It's Black History Month, and we couldn't think of a better way to spend it than introducing you to entrepreneurs who are grinding today to make history tomorrow.
Today we're honored to expose you to the theatrical trailblazer that is Renika Williams, a professional actor and teaching artist in New York City.
Share your journey! How did you become the entrepreneur you are today? I was a child with a very big imagination, and my parents wanted to put that to good use! I went to performing arts school for a bit and eventually started taking private coaching and masterclasses at the professional theatre company in my hometown. I was accepted into nursing programs at a few different universities but it wasn't where my heart was, so I started to audition for professional acting programs. I auditioned for and was accepted into, Wright State University's Professional Actor's Training Program where I earned a Bachelor of Fine Arts degree in Acting. I didn't completely understand that I signed up to be a full-time entrepreneur when I graduated, but I learned soon enough!
Thankfully, I was chosen to spend a full theatre season as an Acting Apprentice at the Cincinnati Playhouse in the Park right after graduation -- that's when I learned how to hustle. I was then trained to teach theatre for grades K-12, I dipped into the casting department for a bit, ventured into community engagement facilitating, and more! (All while performing every night, by the way!) I learned that being a professional artist meant being an entrepreneur. I am my own brand. It is my job to market myself, prepare for auditions, and execute onstage, all while having a few side hustles. During my apprenticeship, I was exhausted (to say the least) but it prepared me for my move to New York City and I am forever grateful! I got off the bus ready to grind, and I haven't stopped since!
I am now a professional actor and teaching artist in New York City.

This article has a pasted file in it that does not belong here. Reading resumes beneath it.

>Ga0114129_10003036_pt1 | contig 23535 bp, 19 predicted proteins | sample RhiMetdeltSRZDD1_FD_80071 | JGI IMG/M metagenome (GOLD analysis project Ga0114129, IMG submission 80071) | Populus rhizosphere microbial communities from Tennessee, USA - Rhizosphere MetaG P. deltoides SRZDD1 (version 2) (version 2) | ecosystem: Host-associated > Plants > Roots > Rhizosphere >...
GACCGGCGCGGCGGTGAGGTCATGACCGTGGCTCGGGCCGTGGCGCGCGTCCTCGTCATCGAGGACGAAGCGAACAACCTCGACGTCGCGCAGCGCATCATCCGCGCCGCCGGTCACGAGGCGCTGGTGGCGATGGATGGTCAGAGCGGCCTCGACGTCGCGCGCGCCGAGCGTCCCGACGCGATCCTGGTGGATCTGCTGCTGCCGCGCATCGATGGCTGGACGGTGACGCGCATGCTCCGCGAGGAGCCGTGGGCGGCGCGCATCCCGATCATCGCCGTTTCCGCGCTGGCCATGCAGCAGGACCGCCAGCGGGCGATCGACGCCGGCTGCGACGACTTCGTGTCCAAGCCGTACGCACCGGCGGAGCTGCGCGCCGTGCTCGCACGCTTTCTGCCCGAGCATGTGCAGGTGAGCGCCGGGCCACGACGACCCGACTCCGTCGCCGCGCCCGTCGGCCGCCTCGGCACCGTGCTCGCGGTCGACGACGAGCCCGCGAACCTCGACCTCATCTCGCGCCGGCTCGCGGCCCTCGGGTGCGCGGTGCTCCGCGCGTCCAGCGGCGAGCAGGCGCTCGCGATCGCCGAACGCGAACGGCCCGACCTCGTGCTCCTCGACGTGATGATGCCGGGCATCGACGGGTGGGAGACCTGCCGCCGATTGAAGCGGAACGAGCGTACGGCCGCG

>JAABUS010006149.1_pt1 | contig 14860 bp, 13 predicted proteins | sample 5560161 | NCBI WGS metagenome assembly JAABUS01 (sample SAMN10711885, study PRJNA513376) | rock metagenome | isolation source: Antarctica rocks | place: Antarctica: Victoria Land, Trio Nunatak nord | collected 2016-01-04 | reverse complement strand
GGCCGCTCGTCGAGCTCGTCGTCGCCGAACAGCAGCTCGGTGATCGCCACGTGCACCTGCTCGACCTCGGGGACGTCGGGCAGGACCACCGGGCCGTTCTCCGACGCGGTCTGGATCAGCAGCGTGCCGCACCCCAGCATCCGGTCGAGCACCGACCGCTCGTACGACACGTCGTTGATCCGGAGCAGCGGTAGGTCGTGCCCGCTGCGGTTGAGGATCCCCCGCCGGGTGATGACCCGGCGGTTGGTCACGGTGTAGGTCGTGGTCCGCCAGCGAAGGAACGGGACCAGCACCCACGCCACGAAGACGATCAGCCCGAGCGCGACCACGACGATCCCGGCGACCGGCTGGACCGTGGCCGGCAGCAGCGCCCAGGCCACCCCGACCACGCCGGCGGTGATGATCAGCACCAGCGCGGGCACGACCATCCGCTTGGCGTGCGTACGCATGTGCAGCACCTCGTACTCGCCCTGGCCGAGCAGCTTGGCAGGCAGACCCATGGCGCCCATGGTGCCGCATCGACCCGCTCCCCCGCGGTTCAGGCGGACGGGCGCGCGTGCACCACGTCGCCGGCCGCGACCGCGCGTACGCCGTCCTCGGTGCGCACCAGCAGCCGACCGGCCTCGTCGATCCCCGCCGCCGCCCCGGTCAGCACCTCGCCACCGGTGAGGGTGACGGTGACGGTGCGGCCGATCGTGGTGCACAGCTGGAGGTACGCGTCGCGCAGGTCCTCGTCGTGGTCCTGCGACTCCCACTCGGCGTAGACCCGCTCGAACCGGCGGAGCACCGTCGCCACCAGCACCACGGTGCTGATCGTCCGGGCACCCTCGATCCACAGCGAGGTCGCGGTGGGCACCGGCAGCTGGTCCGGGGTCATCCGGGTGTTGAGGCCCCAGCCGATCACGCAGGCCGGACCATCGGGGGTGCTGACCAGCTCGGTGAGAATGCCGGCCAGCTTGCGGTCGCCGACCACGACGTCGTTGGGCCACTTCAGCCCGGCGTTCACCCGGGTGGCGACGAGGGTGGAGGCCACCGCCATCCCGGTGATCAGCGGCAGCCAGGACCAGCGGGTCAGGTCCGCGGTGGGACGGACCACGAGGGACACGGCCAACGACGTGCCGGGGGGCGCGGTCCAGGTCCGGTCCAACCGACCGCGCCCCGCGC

What do you do? Are you a full-time entrepreneur, or are you balancing a job and a business? How do you feel about that? When I am away on contract, I am a full-time actor. Most of my contracts have been for 2-3 months at a time. But once that show ends, I am flown back to New York City and back to the audition and side hustle grind. When in the city, I teach theatre at the Brooklyn Children's Museum and I am a babysitter with a childcare agency called Curated Care all while going on all the audition appointments my agent gets me! I can officially say I've gotten used to the grind. It was most definitely harder when I was teaching and babysitting more than I was acting. But after being in the city for only two years, I can say that now my life has taken a complete turn. I may not be on TV just yet but I am definitely making more money as an actor than I am as a babysitter now and that was a big goal for me. Side hustles and day jobs are a part of any young entrepreneurs journey and it gets better once you accept that! You aren't any LESS of an entrepreneur or artist just because you have a day job.
The first year of business can be the hardest, but the most fun and educational. How was your first year of business? My first year, I booked my first role in an Off-Broadway production after only four days of living in the city. Then it got dry. I was babysitting full time. But once I was signed by my agent, things got much better that first year.
As the old saying goes, "Never forget where you come from." Where are you from? Has your hometown had an impact on your entrepreneurship journey? Be sure to give a shout out to anyone who has helped/supported you during your entrepreneurship journey. (106&Park style shout-outs are acceptable as well. This is a safe space!) Dayton, Ohio definitely made me who I am!
Making history requires making change. How will your business benefit future generations in your family?
My goal is to take care of my parents. I owe them the world for seeing my gift before I saw it in myself and supporting me the entire way. They never told me that it would be best to go to college for something more practical. They just wanted me to be happy. So taking care of them is the goal!
Black culture is often idolized for portraying an image of trend-setting fearlessness. How has being Black impacted your entrepreneurship journey? I think being Black has set me apart! I love who I am! I don't look like all the other women in the waiting rooms before an audition. I don't speak like them. My point of view comes from a different place in my spirit. Thankfully, I'm coming up in a time when diversity and inclusion are FINALLY being demanded and required. Therefore, being a Black woman is one of my greatest attributes.
What advice do you have for Black entrepreneurs who are thinking of starting a business? Do it! We need businesses to call our own, especially for our youth's sake. Representation matters in every line of work, and it is needed! Find your community and get it done!
The year is still new! What can we expect to see from your business this year? My goal for the year is to book my first co-star or guest star on TV! So, expect me to be heavily focused on Television!
Keep Up with Renika Williams: